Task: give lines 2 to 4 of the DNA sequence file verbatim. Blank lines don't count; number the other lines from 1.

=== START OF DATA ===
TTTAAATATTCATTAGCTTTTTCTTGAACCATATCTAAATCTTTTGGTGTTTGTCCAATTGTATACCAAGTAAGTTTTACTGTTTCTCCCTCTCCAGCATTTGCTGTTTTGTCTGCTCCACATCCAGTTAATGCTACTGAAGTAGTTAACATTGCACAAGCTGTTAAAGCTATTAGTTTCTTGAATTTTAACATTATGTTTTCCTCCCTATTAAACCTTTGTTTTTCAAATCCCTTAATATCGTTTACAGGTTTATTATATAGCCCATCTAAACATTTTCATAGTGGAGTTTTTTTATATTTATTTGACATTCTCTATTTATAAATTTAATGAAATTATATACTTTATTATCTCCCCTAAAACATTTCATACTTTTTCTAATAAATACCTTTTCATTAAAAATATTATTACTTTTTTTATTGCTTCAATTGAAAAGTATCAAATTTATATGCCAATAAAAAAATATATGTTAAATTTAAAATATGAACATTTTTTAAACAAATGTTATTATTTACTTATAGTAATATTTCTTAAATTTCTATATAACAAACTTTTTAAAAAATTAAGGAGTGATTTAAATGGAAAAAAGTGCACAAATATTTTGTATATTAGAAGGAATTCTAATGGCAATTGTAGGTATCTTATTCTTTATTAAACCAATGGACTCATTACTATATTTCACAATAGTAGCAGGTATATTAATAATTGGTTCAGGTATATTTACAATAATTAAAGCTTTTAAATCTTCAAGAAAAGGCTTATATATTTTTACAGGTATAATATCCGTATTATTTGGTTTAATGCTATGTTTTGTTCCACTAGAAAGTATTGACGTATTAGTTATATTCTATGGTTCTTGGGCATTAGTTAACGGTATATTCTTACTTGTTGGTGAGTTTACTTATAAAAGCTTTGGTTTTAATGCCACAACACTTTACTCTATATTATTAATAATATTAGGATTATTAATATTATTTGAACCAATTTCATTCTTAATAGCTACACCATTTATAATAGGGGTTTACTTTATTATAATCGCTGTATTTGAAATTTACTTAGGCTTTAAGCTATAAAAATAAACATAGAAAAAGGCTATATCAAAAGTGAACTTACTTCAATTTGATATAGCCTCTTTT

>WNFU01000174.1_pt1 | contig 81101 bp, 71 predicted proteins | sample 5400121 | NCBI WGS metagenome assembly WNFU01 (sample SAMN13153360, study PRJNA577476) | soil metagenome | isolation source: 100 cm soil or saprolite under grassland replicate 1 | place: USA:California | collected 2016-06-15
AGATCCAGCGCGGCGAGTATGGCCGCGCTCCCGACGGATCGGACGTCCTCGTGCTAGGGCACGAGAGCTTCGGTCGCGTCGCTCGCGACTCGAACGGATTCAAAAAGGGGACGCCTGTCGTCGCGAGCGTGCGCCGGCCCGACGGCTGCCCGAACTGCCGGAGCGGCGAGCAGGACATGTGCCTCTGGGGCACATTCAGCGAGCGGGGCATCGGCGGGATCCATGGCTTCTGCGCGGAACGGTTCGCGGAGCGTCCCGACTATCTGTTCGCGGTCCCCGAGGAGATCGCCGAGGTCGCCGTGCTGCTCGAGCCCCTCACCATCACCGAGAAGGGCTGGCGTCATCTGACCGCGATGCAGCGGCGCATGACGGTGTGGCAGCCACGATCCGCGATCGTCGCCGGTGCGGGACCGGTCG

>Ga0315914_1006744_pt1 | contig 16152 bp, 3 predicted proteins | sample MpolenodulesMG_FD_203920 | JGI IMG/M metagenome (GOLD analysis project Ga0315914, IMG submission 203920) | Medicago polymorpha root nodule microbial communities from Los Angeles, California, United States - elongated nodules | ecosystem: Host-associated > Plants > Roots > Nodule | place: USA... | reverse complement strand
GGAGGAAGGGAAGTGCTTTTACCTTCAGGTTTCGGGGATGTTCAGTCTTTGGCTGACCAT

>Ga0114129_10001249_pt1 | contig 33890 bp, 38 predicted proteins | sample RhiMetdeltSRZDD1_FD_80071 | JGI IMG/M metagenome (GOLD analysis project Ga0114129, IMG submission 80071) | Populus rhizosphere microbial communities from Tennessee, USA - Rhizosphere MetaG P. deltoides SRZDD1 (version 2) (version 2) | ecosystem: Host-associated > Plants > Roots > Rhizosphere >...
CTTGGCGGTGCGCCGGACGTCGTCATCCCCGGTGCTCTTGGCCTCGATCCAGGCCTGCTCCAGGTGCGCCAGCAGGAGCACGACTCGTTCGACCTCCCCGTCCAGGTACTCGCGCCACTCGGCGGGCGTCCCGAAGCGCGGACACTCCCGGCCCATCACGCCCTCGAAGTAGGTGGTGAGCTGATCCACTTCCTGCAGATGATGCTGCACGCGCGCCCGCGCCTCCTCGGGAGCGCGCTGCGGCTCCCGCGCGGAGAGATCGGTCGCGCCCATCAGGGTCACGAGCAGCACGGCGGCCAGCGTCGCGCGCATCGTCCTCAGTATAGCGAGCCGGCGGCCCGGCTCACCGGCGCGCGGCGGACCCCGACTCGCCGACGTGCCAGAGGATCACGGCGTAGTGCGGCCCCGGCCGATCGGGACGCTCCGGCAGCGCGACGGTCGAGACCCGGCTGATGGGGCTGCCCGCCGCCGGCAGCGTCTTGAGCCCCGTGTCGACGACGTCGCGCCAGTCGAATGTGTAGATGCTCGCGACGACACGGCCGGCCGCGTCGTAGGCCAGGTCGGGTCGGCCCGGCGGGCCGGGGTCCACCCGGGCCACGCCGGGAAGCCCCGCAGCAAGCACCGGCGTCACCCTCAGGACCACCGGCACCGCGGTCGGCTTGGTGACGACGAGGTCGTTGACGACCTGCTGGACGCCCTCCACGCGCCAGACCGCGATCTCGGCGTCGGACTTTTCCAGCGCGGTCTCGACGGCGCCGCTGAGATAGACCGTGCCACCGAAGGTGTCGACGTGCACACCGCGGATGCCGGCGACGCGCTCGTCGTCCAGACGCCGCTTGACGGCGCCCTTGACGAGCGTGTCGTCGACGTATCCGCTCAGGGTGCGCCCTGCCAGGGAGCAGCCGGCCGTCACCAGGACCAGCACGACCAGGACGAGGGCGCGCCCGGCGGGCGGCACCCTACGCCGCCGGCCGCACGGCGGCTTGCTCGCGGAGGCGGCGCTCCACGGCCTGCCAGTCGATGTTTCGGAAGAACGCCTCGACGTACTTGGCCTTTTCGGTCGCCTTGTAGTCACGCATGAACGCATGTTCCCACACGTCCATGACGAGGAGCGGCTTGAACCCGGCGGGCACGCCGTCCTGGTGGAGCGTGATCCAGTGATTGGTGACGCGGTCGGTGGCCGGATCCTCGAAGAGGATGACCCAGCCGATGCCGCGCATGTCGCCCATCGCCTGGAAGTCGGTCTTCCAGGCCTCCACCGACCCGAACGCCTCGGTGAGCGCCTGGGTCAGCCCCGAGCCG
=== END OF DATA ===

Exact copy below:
>WNFU01000174.1_pt1 | contig 81101 bp, 71 predicted proteins | sample 5400121 | NCBI WGS metagenome assembly WNFU01 (sample SAMN13153360, study PRJNA577476) | soil metagenome | isolation source: 100 cm soil or saprolite under grassland replicate 1 | place: USA:California | collected 2016-06-15
AGATCCAGCGCGGCGAGTATGGCCGCGCTCCCGACGGATCGGACGTCCTCGTGCTAGGGCACGAGAGCTTCGGTCGCGTCGCTCGCGACTCGAACGGATTCAAAAAGGGGACGCCTGTCGTCGCGAGCGTGCGCCGGCCCGACGGCTGCCCGAACTGCCGGAGCGGCGAGCAGGACATGTGCCTCTGGGGCACATTCAGCGAGCGGGGCATCGGCGGGATCCATGGCTTCTGCGCGGAACGGTTCGCGGAGCGTCCCGACTATCTGTTCGCGGTCCCCGAGGAGATCGCCGAGGTCGCCGTGCTGCTCGAGCCCCTCACCATCACCGAGAAGGGCTGGCGTCATCTGACCGCGATGCAGCGGCGCATGACGGTGTGGCAGCCACGATCCGCGATCGTCGCCGGTGCGGGACCGGTCG

>Ga0315914_1006744_pt1 | contig 16152 bp, 3 predicted proteins | sample MpolenodulesMG_FD_203920 | JGI IMG/M metagenome (GOLD analysis project Ga0315914, IMG submission 203920) | Medicago polymorpha root nodule microbial communities from Los Angeles, California, United States - elongated nodules | ecosystem: Host-associated > Plants > Roots > Nodule | place: USA... | reverse complement strand